Deebaser on
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    taoist drunktaoist drunk Registered User regular
    edited July 2010
    Don't be in a relationship with someone who makes you feel bad about yourself.

    taoist drunk on
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    ForarForar #432 Toronto, Ontario, CanadaRegistered User regular
    edited July 2010
    You appear to be dating a younger, anime watching version of my ex from last year.

    Passive aggression in particular is a big problem. Whether it's done intentionally or reflexively, such poor communication skills will really hurt the relationship. I know that feeling, where one wrong action (or failing to act in a way they expect) can seem to 'ruin' an entire night. We'd go on dates; catch a movie, have dinner, have a few laughs, but one wrong step and suddenly I've getting the cold shoulder, Better Luck Tomorrow hanging in the air, etc.

    It was like a game where the rules changed and I was never kept apprised of the changes.

    You're not a mind reader, and while I hope I'm not projecting too hard, the similarities were too obvious to ignore.

    Best of luck.

    Fake edit: oh, and my ex also had issues with being somewhat overweight. Not terribly so, but enough that she was self conscious about it.

    Forar on
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    UsagiUsagi Nah Registered User regular
    edited July 2010
    Don't be in a relationship with someone who makes you feel bad about yourself.

    If I was the liming sort, this would be the greenest green available


    Honestly, you both sound a little immature, and that's ok! You're young, you're still figuring things out, but you need to realize that what Naporean said was correct, and that you absolutely deserve to be happy and content with your personal relationships.

    And it's completely unreasonable to stay in a relationship because you're afraid of being single, or are dreading the breakup conversation, or that you're concerned she won't get on without you - being single can be great, the convo is going to suck but it's part of growing up and growing a pair, and you know she'll be pissed but her life will go on without you.

    Usagi on
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    CelestialBadgerCelestialBadger Registered User regular
    edited July 2010
    Templeton wrote: »
    She does some things that are a little strange, I guess they're cute: she plays with a stuffed animal, making it talk and more around. I don't mind, it just seems a little strange to me.

    Most young women will do something kooky like that. They think it makes them seem cute. You'll probably find in any relationship that the woman will have some kind of girlish obession like Hello Kitty, or collecting china ornaments, or whatever. It shouldn't be any bigger deal than a guy who collects Transformers or plays old Nintendo games. Everyone likes to be a little childish now and then.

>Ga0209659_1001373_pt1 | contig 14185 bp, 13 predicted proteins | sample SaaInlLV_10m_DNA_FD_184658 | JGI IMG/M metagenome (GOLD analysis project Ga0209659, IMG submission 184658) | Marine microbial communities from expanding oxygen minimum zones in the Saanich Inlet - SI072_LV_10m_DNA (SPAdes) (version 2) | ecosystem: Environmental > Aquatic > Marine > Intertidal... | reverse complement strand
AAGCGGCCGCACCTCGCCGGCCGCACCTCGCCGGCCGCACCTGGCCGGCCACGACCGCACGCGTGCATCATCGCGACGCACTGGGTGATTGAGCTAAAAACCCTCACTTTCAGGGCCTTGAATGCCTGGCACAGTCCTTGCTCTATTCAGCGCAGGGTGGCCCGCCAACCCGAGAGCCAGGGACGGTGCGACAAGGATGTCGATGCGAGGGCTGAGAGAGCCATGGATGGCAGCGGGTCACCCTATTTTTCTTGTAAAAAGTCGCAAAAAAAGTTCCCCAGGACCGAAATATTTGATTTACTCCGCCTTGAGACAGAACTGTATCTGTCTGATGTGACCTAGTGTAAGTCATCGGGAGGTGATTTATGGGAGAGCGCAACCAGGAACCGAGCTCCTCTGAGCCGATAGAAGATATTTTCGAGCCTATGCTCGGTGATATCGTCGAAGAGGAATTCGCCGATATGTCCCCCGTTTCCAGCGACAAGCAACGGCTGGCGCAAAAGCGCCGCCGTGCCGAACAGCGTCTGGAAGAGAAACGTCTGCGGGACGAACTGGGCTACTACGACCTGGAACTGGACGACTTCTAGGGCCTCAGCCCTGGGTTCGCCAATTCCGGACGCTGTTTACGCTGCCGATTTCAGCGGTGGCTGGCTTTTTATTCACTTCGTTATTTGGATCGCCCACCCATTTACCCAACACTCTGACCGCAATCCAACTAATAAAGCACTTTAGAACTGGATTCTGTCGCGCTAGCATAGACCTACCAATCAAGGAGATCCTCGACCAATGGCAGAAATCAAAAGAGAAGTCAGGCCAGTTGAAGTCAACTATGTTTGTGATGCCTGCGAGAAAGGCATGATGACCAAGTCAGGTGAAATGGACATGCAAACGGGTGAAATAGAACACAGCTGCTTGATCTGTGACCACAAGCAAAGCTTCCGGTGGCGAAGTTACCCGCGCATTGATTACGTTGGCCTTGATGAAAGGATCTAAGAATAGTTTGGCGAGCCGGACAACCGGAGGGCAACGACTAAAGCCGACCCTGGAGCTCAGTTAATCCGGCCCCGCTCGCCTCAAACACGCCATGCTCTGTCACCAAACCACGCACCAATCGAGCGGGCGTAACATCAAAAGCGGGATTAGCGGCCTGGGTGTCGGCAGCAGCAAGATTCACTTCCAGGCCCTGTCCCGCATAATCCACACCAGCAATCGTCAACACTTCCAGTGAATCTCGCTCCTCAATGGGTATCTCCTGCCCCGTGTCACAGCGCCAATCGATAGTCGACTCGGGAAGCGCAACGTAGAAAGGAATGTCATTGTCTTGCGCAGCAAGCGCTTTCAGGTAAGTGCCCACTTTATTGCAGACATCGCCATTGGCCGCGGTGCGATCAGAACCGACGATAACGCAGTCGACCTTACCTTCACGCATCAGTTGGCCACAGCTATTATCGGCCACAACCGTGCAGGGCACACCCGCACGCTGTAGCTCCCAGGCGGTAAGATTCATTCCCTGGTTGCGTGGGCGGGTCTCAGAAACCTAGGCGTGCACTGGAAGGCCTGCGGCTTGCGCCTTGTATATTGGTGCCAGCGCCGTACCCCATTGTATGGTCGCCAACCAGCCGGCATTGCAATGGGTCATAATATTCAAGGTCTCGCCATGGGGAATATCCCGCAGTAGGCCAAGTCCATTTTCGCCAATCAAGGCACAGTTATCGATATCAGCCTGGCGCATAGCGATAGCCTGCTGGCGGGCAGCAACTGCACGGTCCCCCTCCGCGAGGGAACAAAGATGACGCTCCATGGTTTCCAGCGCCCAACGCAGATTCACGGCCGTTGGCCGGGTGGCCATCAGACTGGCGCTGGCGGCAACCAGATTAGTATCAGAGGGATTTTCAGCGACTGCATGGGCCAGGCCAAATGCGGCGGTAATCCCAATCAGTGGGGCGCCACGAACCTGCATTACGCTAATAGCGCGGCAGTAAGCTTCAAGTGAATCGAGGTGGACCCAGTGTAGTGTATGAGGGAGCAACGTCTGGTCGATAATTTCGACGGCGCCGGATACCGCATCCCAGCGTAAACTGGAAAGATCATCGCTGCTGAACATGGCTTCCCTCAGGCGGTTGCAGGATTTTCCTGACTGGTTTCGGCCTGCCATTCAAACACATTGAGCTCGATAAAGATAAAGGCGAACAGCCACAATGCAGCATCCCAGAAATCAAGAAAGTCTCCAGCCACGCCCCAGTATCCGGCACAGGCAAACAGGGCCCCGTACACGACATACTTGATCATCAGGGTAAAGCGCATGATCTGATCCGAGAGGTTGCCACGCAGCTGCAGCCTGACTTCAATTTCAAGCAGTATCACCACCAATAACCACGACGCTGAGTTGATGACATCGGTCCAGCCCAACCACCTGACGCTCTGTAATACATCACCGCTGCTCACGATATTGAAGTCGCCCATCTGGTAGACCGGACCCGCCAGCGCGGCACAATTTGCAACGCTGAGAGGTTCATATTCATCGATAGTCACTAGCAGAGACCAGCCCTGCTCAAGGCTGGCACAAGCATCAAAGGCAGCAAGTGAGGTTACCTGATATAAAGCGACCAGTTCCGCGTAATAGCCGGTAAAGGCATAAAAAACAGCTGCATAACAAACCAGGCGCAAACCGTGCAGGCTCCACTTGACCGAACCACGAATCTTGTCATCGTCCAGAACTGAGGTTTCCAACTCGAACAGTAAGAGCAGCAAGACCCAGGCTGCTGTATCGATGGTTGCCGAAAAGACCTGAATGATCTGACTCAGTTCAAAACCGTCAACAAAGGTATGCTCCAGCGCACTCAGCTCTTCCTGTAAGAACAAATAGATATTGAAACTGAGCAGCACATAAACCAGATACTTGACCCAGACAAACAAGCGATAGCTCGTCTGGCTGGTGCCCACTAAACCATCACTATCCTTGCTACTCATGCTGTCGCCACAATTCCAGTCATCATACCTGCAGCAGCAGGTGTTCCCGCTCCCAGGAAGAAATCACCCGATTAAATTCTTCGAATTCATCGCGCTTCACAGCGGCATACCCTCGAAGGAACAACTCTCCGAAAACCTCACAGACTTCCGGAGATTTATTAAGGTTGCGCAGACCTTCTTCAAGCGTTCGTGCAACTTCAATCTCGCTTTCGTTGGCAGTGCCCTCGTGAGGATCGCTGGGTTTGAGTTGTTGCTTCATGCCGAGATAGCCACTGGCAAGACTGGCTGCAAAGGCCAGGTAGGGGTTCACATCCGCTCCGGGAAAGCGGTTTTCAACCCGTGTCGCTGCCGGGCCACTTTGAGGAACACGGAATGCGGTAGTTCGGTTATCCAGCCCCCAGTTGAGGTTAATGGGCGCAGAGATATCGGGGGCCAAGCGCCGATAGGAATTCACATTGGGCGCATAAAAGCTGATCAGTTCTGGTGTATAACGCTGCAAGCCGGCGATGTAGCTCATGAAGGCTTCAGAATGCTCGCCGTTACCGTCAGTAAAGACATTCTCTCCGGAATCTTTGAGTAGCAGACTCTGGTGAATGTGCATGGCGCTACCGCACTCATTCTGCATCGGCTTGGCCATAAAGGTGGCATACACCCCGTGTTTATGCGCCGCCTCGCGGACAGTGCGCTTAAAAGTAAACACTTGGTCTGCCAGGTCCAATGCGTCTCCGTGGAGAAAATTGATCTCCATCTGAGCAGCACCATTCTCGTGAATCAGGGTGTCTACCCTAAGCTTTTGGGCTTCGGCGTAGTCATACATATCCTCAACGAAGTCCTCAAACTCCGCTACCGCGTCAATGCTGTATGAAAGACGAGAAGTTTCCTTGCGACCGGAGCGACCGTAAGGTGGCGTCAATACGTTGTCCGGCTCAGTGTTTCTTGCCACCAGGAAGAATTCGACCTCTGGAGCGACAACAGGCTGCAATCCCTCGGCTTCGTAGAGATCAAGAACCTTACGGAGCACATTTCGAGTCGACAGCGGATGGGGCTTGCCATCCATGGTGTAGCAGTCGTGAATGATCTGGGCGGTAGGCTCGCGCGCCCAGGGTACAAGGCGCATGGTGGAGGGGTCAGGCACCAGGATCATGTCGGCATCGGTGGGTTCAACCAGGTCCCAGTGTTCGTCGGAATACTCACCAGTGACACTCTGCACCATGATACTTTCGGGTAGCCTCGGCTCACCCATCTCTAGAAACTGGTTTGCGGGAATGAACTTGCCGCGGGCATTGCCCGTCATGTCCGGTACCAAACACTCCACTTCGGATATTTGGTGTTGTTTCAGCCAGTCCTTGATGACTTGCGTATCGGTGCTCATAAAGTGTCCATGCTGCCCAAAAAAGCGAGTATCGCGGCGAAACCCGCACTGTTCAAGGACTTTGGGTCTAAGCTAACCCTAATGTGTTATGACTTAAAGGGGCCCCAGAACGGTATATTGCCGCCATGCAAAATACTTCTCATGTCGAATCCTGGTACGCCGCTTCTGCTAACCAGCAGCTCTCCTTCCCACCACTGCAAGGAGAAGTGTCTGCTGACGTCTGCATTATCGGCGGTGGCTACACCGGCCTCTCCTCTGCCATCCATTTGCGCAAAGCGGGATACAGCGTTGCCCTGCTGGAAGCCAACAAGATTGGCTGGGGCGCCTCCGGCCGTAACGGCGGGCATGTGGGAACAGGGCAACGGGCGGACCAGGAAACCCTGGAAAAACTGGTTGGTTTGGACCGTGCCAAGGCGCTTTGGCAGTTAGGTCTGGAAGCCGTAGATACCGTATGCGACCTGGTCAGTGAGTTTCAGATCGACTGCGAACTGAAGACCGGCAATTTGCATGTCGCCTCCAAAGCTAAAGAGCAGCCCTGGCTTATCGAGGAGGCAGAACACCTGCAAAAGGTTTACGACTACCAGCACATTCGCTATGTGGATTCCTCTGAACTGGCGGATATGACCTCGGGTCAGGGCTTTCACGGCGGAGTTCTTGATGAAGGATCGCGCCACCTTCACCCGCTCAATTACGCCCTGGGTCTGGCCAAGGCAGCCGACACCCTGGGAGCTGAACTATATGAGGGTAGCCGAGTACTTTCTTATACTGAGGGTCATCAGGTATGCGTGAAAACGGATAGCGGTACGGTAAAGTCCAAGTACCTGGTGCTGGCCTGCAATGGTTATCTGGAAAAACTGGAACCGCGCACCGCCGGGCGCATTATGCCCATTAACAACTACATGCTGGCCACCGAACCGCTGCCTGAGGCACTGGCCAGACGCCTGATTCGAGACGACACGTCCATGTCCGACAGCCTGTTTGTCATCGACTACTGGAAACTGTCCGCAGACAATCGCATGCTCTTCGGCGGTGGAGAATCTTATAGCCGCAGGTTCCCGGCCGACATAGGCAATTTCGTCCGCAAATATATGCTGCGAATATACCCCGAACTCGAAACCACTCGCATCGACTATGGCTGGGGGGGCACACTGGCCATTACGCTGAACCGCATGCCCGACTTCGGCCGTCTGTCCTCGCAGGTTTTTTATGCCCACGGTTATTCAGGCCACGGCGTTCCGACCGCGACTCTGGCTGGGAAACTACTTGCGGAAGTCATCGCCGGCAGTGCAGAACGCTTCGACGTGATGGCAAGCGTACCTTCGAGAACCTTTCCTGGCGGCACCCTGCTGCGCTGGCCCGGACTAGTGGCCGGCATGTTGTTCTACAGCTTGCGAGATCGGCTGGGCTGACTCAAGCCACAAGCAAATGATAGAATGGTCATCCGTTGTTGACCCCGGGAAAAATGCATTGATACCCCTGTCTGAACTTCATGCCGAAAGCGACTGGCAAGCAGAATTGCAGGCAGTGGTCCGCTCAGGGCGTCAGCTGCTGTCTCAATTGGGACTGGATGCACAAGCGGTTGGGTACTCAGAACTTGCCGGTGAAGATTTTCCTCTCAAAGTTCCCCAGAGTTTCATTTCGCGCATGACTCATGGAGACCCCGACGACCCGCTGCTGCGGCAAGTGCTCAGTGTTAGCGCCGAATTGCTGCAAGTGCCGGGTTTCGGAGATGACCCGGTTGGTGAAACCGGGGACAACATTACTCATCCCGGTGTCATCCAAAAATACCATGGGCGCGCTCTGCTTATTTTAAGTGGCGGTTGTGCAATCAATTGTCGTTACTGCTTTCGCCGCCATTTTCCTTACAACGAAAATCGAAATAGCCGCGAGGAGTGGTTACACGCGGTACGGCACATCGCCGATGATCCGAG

CelestialBadger on
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    OnTheLastCastleOnTheLastCastle let's keep it haimish for the peripatetic Registered User regular
    edited July 2010
    Templeton wrote: »
    She does some things that are a little strange, I guess they're cute: she plays with a stuffed animal, making it talk and more around. I don't mind, it just seems a little strange to me.

    Most young women will do something kooky like that. They think it makes them seem cute. You'll probably find in any relationship that the woman will have some kind of girlish obession like Hello Kitty, or collecting china ornaments, or whatever. It shouldn't be any bigger deal than a guy who collects Transformers or plays old Nintendo games. Everyone likes to be a little childish now and then.

    My ex and I narrated our cats movements and day to day lives to each other. This was wonderful and I miss it a lot. I guess if only one of us had always been talking in cat voices that would've been... odd.

    You could tell her to knock it off if it bugs you, but it's just a thing people do.

    OnTheLastCastle on
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    gredavingredavin Registered User regular
    edited July 2010
    Templeton,

    What you described in the OP perfectly encapsulates my life. All the issues are identical to what I went through at your age. I had never really dated anyone before this girl, she was jealous in all the same ways you mentioned regarding your significant other and, like your girlfriend, she promised she would work on the core issues that were driving us apart.

    That was 9 years ago, and I am currently in the process of divorcing this woman.

    I am skeptical, very skeptical that her jealousy will ever go away if she decides to work on it without outside intervention. Even if she is able to learn to cope with it, it will never truly go away. And if you think being patient and compassionate will change this behaviour, that she will eventually learn to see you are a decent guy and begin to trust you, you are wrong.

    The issues only got worse, further driving us apart. I got to the point where I would lie about every actress, every waitress, every single person she accused me of 'checking out' to the point where I began to hate myself for being such a doormat.

    My straight up advice? Save yourself 10 years of your life, no matter how difficult it will be to break away.

    gredavin on
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    VisionOfClarityVisionOfClarity Registered User regular
    edited July 2010
    I would break up with her and talk to the landlord about finding a new renter to take over your lease.